Kar-Ben’s Latest Hanukkah Books
The Count’s Hanukkah Countdown by Tilda Balsley and Ellen Fischer, illus. by Tom Leigh. A collaboration with Sesame Workshop has brought the Count, furry blue Grover, and several Israeli Muppet friends to us in this first of four Shalom Sesame stories. Aimed at expanding Jewish knowledge for those already familiar with Jewish life, while introducing information in an engaging way to those just beginning to learn, it deals with Hanukkah basics — candle lighting, food, and stories — while doubling as a numbers concept book.
Jeremy’s Dreidel by Ellie Gellman, illus. by Maria Mola. Gellman’s experience teaching in Jewish schools informs this engaging story about Jeremy, who signs on to a dreidel-making workshop at the JCC with a very definite goal in mind. While other kids design a bouncing dreidel, an optical-illusion dreidel and other imaginative tops, Jeremy’s simple clay dreidel is intended as a gift for his blind father. The clay dots are Braille Hebrew letters. When his dreidel is selected to be put on special display in a glass case, spoiling the surprise by making it impossible for his dad to play with it, Jeremy and his friends work together to find a good solution for the problem. Very well illustrated by Mola, with soft colors and lovable kids. Included are directions for making various types of dreidels and lots of insights into how technology helps the blind to navigate well in a dark world.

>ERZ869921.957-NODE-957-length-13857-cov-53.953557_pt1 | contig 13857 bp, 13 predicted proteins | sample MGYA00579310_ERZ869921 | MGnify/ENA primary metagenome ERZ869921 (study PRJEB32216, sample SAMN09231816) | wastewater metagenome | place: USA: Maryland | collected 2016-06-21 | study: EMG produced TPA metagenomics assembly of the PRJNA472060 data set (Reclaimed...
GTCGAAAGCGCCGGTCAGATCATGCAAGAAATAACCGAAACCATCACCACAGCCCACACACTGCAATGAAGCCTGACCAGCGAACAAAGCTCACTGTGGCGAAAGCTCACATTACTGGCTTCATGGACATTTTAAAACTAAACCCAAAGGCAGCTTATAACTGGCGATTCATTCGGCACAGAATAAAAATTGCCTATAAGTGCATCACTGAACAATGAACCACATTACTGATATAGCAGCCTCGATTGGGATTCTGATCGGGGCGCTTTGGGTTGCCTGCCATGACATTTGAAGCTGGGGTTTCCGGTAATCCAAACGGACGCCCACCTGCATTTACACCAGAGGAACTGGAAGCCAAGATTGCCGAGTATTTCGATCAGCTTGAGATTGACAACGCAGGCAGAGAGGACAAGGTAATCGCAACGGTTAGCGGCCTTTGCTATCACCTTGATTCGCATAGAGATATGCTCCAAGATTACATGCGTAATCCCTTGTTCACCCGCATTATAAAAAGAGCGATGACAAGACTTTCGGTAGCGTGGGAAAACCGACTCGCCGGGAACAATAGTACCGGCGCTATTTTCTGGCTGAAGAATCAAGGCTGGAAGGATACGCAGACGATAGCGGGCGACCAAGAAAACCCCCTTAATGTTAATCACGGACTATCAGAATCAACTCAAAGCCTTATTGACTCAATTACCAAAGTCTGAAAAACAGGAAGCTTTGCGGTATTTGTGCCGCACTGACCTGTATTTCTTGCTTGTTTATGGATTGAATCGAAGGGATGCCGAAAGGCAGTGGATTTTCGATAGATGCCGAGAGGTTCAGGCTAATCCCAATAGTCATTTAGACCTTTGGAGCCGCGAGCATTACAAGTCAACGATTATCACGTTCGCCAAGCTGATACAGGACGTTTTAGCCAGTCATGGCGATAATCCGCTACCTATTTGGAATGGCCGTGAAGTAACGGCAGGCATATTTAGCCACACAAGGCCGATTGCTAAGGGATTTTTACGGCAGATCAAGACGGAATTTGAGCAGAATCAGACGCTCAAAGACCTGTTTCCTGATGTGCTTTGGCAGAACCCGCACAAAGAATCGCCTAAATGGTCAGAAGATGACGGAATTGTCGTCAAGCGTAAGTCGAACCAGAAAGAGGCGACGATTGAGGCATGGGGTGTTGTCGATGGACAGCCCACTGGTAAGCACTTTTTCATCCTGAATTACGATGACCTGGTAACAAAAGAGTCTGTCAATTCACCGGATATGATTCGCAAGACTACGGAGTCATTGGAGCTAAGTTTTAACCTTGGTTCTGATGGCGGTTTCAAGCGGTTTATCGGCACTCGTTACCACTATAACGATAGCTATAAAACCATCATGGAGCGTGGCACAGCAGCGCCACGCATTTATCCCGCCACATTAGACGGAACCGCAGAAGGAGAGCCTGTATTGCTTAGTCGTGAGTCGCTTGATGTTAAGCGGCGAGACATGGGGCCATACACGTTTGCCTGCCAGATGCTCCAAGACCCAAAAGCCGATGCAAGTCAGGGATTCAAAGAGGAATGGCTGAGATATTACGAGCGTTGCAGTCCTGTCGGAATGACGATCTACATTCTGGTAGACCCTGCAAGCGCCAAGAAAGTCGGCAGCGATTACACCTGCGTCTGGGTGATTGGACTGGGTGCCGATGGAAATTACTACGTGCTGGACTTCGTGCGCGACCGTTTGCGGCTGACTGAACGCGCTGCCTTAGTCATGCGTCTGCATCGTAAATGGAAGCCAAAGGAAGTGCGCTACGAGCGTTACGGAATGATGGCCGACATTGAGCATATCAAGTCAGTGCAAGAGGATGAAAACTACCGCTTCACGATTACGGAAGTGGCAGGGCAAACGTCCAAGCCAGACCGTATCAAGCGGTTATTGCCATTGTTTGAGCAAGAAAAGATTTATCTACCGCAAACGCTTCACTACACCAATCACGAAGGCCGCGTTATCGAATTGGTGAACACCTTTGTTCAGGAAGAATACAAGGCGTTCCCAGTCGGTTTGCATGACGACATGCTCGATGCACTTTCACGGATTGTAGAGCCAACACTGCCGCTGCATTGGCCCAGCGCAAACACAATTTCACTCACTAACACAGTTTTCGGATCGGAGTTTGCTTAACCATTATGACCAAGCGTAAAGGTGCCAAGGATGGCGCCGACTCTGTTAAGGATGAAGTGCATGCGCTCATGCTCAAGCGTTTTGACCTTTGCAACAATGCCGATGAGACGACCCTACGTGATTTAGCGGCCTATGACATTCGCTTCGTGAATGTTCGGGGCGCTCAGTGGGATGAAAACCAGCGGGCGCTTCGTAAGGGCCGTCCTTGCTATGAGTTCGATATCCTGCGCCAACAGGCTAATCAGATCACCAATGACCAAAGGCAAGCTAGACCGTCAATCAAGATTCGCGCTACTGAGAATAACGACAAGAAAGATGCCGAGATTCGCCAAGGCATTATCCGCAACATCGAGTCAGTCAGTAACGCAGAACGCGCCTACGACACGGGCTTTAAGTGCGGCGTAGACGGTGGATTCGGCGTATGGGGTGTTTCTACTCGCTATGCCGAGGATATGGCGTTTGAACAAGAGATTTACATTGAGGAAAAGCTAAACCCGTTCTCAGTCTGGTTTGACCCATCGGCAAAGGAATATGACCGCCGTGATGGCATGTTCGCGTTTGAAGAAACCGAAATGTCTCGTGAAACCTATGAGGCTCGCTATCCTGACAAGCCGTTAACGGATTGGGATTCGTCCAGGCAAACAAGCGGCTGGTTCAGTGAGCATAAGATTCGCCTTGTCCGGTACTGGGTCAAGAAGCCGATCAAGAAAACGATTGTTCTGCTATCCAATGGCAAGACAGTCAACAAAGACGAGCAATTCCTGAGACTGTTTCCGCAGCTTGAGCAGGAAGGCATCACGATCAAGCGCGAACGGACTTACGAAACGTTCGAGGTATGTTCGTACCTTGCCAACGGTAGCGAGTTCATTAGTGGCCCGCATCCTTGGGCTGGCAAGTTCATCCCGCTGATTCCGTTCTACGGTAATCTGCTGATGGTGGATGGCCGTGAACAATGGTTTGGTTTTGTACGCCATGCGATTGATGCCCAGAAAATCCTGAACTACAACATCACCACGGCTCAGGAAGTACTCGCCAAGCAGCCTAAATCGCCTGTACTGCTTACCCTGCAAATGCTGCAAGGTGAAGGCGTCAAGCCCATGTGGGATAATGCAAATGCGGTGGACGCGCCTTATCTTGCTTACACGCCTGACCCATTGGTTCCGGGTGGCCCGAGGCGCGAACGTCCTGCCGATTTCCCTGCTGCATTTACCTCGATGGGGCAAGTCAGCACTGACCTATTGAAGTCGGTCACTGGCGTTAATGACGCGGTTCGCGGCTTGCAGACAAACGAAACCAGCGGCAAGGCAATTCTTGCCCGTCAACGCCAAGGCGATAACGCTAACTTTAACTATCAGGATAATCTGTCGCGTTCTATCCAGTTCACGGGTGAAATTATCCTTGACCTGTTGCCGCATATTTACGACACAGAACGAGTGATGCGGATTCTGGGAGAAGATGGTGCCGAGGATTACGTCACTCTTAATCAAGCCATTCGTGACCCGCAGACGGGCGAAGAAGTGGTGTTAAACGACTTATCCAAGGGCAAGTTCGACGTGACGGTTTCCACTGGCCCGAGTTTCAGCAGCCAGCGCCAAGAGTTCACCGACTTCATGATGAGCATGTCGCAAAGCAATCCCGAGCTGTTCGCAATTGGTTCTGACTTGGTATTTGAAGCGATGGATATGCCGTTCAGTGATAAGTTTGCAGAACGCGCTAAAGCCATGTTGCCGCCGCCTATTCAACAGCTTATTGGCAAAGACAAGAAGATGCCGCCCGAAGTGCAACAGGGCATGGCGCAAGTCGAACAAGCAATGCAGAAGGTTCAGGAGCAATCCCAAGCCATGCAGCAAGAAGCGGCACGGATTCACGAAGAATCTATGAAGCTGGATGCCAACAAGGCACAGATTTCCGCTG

Maccabee Meals: Food and Fun for Hanukkah by Judye Groner and Madeline Wikler, illus. by Ursula Roma. The founders of Kar-Ben Copies have returned to their basic beginnings by creating holiday traditions — food and fun — in this family-friendly book. It features eight kinds of latkes and eight theme parties, with plenty of recipes to mix and match. It includes kitchen tips and keys to difficulty of preparation, along with games, crafts and the candle lighting blessings.